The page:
The online degree closely follows Dalton State’s already reputable criminal justice program on campus. The College partnered with Georgia Southwestern University to offer the degree online.
Students will have the opportunity to take courses all online, all on campus, or take a combination of both.
“This is a broad degree,” said Dr. James Wright, an associate professor of criminal justice and sociology, who heads the criminal justice program. “Anyone who pursues this degree would be ready for graduate school or law school. They would also be ready for a career in several areas, including probation, parole, law enforcement, and child advocacy. You’re not just pigeon holed into becoming a cop with this degree, although that is an option.”
Required courses include Criminal Law, Criminal Procedure, and Ethics in Criminal Justice. Other courses offered include Family Violence, Victimology, Terrorism, Investigations, Crime and Media, Forensic Psychology, and Profiling Serial Offenders.
Many of the faculty members of the criminal justice courses have backgrounds or currently work in the fields in which they teach, and many in criminal justice fields in the community serve on an advisory committee for the program to ensure the degree remains relevant. Dalton State also works closely with several agencies to help students land internships.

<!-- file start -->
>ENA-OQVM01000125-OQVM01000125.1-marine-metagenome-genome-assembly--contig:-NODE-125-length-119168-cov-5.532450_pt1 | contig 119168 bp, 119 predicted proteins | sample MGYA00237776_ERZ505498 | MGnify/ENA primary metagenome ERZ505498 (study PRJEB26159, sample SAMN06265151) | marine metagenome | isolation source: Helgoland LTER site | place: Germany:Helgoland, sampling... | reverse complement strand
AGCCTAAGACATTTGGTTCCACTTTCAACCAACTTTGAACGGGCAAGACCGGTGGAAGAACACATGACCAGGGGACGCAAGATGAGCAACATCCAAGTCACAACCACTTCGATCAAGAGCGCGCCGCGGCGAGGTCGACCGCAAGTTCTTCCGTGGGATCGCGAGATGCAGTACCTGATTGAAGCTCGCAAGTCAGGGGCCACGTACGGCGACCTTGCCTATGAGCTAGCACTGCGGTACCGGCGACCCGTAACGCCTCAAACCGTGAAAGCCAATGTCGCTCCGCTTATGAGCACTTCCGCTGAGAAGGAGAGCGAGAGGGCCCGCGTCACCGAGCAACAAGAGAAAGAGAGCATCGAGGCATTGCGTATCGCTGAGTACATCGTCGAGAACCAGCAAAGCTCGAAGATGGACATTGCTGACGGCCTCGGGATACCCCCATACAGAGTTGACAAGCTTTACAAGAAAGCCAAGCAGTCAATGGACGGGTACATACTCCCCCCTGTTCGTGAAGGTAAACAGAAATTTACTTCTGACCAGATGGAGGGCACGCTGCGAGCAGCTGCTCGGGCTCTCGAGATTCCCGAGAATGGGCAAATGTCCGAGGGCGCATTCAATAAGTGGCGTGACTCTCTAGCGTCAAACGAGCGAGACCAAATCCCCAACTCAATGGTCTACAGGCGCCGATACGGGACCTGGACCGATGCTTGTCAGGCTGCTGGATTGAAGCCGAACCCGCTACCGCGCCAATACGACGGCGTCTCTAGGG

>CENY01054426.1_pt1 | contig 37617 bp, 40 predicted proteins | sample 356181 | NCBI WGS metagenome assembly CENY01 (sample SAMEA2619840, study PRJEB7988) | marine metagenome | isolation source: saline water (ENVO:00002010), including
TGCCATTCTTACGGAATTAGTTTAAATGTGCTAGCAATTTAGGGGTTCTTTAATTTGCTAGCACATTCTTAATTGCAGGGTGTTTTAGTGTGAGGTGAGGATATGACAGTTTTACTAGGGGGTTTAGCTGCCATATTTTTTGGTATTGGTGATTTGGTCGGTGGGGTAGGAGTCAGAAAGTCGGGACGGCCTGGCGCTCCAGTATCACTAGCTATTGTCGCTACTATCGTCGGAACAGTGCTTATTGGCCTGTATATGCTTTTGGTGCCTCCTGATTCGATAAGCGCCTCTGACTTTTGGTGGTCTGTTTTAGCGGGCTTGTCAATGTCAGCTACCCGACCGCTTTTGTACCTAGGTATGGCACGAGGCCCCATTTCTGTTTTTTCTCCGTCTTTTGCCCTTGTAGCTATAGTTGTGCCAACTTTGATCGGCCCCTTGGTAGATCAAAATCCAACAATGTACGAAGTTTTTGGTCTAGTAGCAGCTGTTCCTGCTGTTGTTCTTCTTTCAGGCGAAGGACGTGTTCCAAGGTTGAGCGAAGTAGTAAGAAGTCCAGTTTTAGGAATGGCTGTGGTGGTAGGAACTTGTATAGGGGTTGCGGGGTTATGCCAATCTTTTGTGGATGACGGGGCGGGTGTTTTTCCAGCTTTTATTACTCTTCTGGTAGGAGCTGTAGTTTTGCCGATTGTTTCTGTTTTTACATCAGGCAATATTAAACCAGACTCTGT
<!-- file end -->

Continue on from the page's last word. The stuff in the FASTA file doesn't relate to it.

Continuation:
Dexter Kapur, a May 2014 graduate of Dalton State, first began his career as a police officer with an internship at the Dalton Police Department, where he is now completing his field training as a full-time officer.
“After a year and a half in business, I knew I wanted to do something I had a passion for,” Kapur said. “I knew after my internship with the Dalton Police Department I really wanted to become a cop. It’s something new every day; it’s exciting, and I enjoy helping people.”
Though Kapur could have become an officer without getting a degree in criminal justice, he believes it gave him a better foundation and will give him a better chance at advancement.
“My degree prepared me for this,” he said. “A lot of what I learned at Dalton State was covered at the police academy, but in less detail. There’s also a monetary incentive to get a degree first. You start on a higher pay scale.